static void

Asp.Net Core- Not Ready Yet

Published Monday 08 February 2016

Note: this is written in February 2016. If you read this in summer 2016 or later, it's ancient history, just ignore.

There's a lot of buzz about the new Asp.Net Core (previously Asp.Net 5) - blog posts, articles and tweets from enthusiastic developers.

It's nice to see Microsoft being open, and to be able to see the git pull requests. RC1 is out and it has a "Go Live" license- Microsoft says you start using it in production.

Don't use this in production. Don't start your next project with it. You probably don't want to spend too much time playing with it for a few months. It's not ready. It's still changing.

As of start February 2016, the blogs and the official docs still refer to "dnx" and "dnu", which will be as dead as the old "k" stuff from a year ago. Want to try the new "dotnet.exe"? All you can do is a "hello world" console with this: The promise is great- this will integrate with the .net native efforts, which for now is vapourware. You can't use it with core yet, even if you take the unstable RC2 packages- the work hasn't been done (check those pull requests). The best information about it was at the NDC conference (video now available).

There's a lot of changes in MVC APIs between RC1 and the unstable RC2 stuff - and there's more changes coming. There's little or no documentation about it yet outside of the github issues and raw pull requests.

Even the project.json structure will be changing. The tooling packages that got lumped in with runtime references in "dependencies" may be separated into "tools", and there may be other changes. The "dnx451" and "dnxcore50" targets are being renamed (I think to "net" and "netstandardapp"). There's some discussion about this (see the video), but as yet nothing is committed to github, let alone documented.

The visual studio tooling is still incomplete and weak. The only testing framework is XUnit (still via a MS fork I think). We've known for some time that Entity Framework Core (was EF7) won't be fully ready even at release (the big one: no lazy loading; "the lack of these features will make EF6.x a better option"). The ADO GetSchema side (needed for any other ORM) has only just started to get a design.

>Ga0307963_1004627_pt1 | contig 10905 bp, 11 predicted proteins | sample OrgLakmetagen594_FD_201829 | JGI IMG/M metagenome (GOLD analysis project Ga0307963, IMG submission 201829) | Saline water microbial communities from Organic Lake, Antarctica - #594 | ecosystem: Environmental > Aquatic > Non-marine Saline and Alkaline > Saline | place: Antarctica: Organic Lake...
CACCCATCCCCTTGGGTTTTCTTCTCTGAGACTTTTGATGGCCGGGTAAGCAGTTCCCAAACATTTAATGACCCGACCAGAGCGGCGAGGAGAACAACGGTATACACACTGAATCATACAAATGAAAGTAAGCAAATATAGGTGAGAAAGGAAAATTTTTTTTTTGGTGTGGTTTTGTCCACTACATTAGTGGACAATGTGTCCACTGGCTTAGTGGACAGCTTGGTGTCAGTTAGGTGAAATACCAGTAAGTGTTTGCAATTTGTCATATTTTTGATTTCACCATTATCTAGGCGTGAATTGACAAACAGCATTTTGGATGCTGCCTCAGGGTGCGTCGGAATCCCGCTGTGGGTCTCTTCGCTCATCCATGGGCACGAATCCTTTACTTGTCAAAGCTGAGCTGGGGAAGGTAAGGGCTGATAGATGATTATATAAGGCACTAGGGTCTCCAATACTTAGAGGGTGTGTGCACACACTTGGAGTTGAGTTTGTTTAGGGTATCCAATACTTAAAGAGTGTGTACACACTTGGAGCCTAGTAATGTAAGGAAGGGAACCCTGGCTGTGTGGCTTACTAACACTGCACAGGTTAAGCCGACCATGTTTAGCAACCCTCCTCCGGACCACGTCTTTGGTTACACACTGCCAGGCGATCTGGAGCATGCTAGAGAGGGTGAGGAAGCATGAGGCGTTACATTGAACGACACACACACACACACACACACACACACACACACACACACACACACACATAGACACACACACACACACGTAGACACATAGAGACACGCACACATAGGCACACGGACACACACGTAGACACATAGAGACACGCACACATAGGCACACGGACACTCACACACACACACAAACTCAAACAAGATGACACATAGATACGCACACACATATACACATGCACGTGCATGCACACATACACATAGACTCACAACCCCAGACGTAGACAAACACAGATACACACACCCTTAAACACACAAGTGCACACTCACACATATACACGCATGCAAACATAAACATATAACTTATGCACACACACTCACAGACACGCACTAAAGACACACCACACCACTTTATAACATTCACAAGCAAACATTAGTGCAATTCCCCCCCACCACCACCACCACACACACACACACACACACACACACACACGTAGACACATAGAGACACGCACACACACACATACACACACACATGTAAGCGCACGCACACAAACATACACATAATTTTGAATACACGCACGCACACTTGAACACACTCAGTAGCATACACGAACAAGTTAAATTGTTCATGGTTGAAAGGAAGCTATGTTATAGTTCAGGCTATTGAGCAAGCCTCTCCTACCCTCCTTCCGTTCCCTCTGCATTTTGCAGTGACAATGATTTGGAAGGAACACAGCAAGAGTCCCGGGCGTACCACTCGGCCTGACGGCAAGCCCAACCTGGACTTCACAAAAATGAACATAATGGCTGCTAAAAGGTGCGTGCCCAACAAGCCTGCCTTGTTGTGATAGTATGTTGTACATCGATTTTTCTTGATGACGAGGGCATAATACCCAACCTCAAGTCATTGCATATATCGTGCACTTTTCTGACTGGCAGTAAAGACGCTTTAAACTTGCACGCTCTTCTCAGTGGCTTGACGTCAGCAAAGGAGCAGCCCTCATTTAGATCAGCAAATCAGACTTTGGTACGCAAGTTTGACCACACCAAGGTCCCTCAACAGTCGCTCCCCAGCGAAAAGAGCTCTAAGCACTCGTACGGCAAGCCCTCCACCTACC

RC1 is nowhere near being what we'd normally call a "release candidate". RC2 might be feature complete- but there's still a lot of churn going on. RC2 was planned for end February 2016 (with RTM end March), but the dates have recently changed to "TBD".

Unless you're working on a popular nuget library, I don't think it's worth investing much time playing with or learning Asp.Net Core just yet. After we get a stable RC2 we can play with the new toys. For "real work", ignore any more "Go Live" licenses - wait until the RTM. I suspect it may be sensible to wait until v1.1 until shifting fully into the new framework.

The multi-targeting (windows/max/linux) is a nice new feature, but no-one is going to ditch all their windows servers. Some of us remember similar things being said about Silverlight, and a few people jumped for that too. My inclination is to dump the restricted "dot net core" experience and run it on full .net 4.6 framework so we can use EF 6, existing libraries and ADO providers, but still benefit from xproj and the new asp stack. Fortunately that's a nice "transitional" story.

Don't get me wrong - this is a positive direction for .net, with lots of very welcome changes. But it's a huge change which is still ongoing. The new open source Microsoft, coupled with some clumsy marketing, means we're looking at something not fully cooked. If you're enthusiastic about the new changes, save yourself some frustration and wait a few more months.

Previously: Visual Studio 2015 Update 1 woes (26 Jan 2016)